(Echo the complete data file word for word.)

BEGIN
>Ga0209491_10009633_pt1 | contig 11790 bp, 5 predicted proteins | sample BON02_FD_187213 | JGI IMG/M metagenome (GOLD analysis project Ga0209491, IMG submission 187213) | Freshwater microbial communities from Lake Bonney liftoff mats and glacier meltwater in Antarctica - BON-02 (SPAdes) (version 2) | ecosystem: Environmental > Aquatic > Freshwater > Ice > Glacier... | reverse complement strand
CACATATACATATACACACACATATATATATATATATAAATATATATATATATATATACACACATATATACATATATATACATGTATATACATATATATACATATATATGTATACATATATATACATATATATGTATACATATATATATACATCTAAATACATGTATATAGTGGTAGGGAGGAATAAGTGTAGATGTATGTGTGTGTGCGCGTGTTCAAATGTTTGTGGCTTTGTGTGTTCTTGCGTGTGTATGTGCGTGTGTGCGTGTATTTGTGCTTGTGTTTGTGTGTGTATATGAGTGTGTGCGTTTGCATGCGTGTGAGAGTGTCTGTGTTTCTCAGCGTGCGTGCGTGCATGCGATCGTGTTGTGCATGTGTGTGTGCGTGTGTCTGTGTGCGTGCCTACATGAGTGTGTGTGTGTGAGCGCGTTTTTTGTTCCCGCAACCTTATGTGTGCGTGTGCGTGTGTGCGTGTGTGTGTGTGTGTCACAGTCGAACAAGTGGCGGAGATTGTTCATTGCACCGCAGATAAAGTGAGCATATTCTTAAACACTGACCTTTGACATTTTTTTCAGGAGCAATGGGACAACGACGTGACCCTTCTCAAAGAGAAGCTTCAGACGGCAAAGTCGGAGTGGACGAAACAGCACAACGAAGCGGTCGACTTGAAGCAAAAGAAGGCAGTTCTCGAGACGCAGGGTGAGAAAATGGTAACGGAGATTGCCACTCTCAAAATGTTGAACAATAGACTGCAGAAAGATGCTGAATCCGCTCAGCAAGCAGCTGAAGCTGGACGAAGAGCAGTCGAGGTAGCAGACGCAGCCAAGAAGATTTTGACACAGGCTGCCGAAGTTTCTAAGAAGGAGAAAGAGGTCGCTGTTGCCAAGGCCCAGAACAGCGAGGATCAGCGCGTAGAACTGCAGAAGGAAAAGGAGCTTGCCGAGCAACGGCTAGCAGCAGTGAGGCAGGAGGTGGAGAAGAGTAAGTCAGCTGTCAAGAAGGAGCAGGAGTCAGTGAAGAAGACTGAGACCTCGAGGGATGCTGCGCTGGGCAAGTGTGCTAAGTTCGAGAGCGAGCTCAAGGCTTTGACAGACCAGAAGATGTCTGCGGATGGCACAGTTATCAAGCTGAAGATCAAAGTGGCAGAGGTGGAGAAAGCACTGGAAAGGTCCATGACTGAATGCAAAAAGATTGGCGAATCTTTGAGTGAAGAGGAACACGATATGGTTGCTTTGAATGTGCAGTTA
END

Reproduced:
>Ga0209491_10009633_pt1 | contig 11790 bp, 5 predicted proteins | sample BON02_FD_187213 | JGI IMG/M metagenome (GOLD analysis project Ga0209491, IMG submission 187213) | Freshwater microbial communities from Lake Bonney liftoff mats and glacier meltwater in Antarctica - BON-02 (SPAdes) (version 2) | ecosystem: Environmental > Aquatic > Freshwater > Ice > Glacier... | reverse complement strand
CACATATACATATACACACACATATATATATATATATAAATATATATATATATATATACACACATATATACATATATATACATGTATATACATATATATACATATATATGTATACATATATATACATATATATGTATACATATATATATACATCTAAATACATGTATATAGTGGTAGGGAGGAATAAGTGTAGATGTATGTGTGTGTGCGCGTGTTCAAATGTTTGTGGCTTTGTGTGTTCTTGCGTGTGTATGTGCGTGTGTGCGTGTATTTGTGCTTGTGTTTGTGTGTGTATATGAGTGTGTGCGTTTGCATGCGTGTGAGAGTGTCTGTGTTTCTCAGCGTGCGTGCGTGCATGCGATCGTGTTGTGCATGTGTGTGTGCGTGTGTCTGTGTGCGTGCCTACATGAGTGTGTGTGTGTGAGCGCGTTTTTTGTTCCCGCAACCTTATGTGTGCGTGTGCGTGTGTGCGTGTGTGTGTGTGTGTCACAGTCGAACAAGTGGCGGAGATTGTTCATTGCACCGCAGATAAAGTGAGCATATTCTTAAACACTGACCTTTGACATTTTTTTCAGGAGCAATGGGACAACGACGTGACCCTTCTCAAAGAGAAGCTTCAGACGGCAAAGTCGGAGTGGACGAAACAGCACAACGAAGCGGTCGACTTGAAGCAAAAGAAGGCAGTTCTCGAGACGCAGGGTGAGAAAATGGTAACGGAGATTGCCACTCTCAAAATGTTGAACAATAGACTGCAGAAAGATGCTGAATCCGCTCAGCAAGCAGCTGAAGCTGGACGAAGAGCAGTCGAGGTAGCAGACGCAGCCAAGAAGATTTTGACACAGGCTGCCGAAGTTTCTAAGAAGGAGAAAGAGGTCGCTGTTGCCAAGGCCCAGAACAGCGAGGATCAGCGCGTAGAACTGCAGAAGGAAAAGGAGCTTGCCGAGCAACGGCTAGCAGCAGTGAGGCAGGAGGTGGAGAAGAGTAAGTCAGCTGTCAAGAAGGAGCAGGAGTCAGTGAAGAAGACTGAGACCTCGAGGGATGCTGCGCTGGGCAAGTGTGCTAAGTTCGAGAGCGAGCTCAAGGCTTTGACAGACCAGAAGATGTCTGCGGATGGCACAGTTATCAAGCTGAAGATCAAAGTGGCAGAGGTGGAGAAAGCACTGGAAAGGTCCATGACTGAATGCAAAAAGATTGGCGAATCTTTGAGTGAAGAGGAACACGATATGGTTGCTTTGAATGTGCAGTTA